APIs vs Data Virtualization: What’s the best infrastructure for a data marketplace? 


APIs vs Data Virtualization: What’s the best infrastructure for a data marketplace? 

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For decades, banks and other financial services organisations have dreamed of making data available to any application or user who needs it, in a secure and pain-free way. The vision? To create a single, discoverable marketplace that allows data consumers to browse and incorporate any piece of information available into their workflow, and to make the whole process as easy as shopping for goods online. 

Like most concepts, what sounds easy on paper is, in fact, extremely difficult in reality. Data comes from so many different suppliers, and in so many incompatible formats, that creating and maintaining a single platform that satisfies everyone’s needs is extremely challenging.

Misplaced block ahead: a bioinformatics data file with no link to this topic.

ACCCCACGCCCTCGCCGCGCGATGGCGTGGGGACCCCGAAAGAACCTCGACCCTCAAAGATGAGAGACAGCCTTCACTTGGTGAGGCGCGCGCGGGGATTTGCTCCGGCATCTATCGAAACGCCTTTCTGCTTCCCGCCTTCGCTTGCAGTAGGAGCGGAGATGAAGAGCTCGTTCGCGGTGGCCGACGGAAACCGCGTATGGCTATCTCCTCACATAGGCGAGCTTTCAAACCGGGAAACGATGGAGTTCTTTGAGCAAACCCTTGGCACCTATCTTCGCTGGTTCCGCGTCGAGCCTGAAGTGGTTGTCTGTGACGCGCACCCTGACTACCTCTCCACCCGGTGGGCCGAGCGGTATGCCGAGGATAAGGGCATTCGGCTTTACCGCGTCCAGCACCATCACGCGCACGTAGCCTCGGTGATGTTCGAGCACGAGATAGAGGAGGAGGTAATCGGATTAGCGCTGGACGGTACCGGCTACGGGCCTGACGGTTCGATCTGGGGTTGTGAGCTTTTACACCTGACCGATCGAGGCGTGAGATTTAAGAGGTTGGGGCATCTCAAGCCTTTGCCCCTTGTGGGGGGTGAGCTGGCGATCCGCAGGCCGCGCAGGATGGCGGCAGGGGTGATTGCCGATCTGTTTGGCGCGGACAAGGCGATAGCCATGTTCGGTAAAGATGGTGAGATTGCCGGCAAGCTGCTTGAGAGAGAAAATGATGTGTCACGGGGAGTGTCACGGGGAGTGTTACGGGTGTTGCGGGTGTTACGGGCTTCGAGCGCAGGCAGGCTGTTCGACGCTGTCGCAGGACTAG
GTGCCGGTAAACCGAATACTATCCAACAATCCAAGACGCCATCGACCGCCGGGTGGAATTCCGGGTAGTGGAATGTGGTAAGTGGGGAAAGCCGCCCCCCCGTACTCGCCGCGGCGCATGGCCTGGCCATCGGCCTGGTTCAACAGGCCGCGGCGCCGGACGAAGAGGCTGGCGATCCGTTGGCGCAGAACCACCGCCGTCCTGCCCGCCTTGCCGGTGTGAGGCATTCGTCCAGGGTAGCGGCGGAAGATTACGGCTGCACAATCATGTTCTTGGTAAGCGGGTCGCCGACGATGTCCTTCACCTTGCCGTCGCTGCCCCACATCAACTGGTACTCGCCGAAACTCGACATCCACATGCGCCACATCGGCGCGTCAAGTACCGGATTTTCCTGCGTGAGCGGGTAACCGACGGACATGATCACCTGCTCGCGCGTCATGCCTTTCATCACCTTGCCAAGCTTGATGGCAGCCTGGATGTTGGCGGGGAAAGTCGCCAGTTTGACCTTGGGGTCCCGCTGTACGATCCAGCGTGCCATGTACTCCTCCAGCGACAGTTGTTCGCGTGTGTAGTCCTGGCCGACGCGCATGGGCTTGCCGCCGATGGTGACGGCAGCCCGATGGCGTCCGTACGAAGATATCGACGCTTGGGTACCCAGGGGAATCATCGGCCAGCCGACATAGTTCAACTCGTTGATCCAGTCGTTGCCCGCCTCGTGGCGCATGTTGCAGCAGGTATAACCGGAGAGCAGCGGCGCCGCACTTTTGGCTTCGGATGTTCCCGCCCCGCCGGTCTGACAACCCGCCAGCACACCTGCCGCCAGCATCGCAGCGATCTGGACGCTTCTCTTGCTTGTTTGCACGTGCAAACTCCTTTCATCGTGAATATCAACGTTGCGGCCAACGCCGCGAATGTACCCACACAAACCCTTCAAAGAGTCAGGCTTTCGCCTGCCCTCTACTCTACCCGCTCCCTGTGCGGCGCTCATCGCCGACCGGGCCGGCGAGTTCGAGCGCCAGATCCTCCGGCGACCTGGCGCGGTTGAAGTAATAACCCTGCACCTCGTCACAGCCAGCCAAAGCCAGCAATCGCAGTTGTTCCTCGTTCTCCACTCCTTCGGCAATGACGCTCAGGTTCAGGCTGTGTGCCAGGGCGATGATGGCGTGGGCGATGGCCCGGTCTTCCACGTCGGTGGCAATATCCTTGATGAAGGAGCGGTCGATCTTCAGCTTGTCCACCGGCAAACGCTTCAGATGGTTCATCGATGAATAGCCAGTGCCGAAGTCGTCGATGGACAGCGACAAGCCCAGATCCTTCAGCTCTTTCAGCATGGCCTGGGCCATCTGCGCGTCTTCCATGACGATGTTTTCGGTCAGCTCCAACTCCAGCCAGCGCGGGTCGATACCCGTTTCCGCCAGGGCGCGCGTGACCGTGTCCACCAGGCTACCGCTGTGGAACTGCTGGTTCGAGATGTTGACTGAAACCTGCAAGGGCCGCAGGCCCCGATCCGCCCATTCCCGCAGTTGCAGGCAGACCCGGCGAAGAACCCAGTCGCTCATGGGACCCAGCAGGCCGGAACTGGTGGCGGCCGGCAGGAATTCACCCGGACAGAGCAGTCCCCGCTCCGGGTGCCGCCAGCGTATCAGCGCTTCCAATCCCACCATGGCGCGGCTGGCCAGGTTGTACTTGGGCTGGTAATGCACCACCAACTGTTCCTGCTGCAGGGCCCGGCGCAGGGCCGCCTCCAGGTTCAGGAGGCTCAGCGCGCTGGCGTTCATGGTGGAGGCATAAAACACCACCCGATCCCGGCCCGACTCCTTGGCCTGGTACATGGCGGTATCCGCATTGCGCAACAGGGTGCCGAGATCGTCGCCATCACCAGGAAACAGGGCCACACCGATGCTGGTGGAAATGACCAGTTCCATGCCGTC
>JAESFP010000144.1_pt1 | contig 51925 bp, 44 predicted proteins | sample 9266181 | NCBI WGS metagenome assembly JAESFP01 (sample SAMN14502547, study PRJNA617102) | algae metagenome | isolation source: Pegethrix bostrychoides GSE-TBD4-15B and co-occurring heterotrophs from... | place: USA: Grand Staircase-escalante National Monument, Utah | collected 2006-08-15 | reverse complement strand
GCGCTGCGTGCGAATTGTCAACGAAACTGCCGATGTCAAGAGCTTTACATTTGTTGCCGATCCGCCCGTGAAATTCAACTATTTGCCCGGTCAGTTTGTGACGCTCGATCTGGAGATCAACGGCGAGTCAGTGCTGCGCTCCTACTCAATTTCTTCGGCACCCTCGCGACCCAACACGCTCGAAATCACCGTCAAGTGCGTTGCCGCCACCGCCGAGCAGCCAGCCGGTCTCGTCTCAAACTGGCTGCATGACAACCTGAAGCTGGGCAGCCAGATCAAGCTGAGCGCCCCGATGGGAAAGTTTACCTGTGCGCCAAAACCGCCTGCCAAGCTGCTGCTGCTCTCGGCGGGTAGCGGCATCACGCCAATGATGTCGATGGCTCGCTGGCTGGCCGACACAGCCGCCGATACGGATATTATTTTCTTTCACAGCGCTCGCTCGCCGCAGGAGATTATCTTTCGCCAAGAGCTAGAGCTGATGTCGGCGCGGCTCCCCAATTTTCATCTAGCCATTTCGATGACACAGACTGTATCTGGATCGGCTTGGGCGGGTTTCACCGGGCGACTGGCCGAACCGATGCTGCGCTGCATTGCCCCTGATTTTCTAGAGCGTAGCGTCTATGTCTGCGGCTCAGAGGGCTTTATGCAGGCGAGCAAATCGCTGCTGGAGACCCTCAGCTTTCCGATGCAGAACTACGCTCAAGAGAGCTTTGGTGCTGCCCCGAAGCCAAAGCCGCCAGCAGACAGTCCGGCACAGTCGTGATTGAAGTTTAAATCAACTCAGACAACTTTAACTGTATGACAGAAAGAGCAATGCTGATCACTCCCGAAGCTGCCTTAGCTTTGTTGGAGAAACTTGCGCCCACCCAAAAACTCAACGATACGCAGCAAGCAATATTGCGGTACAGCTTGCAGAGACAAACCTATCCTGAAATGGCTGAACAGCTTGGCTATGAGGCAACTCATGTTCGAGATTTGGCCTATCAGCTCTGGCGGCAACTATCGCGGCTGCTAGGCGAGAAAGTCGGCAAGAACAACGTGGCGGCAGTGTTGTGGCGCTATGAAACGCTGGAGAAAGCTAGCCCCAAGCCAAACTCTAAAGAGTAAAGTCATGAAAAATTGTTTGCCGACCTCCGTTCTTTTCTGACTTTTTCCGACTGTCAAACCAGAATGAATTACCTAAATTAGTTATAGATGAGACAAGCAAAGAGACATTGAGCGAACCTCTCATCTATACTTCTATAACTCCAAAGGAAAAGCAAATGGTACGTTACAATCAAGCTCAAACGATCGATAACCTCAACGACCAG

Until recently, the only way many organisations felt they could create a data marketplace was through an API gateway, but recent advancements in data virtualization offer organisations a more efficient and effective way of making the dream a reality. 

The API Gateway, the “good enough” solution 

An API gateway is a server or software component that acts as an entry point for a collection of APIs. Simply put, an API gateway allows developers to browse the APIs in its collection, then select and integrate the relevant ones into their applications in a controlled and efficient way. 

Sounds like a simple way of creating a data marketplace, right? Just collect the documentation for a series of APIs designed to deliver data in one place, and you’ve got a data marketplace! Well, yes and no. API Gateways are relatively simple to create, but the technological limitations of APIs themselves present a scalability and maintenance challenge. 

As a point-to-point data exchange between two systems, APIs are not naturally suited to communicate large quantities of data from multiple sources.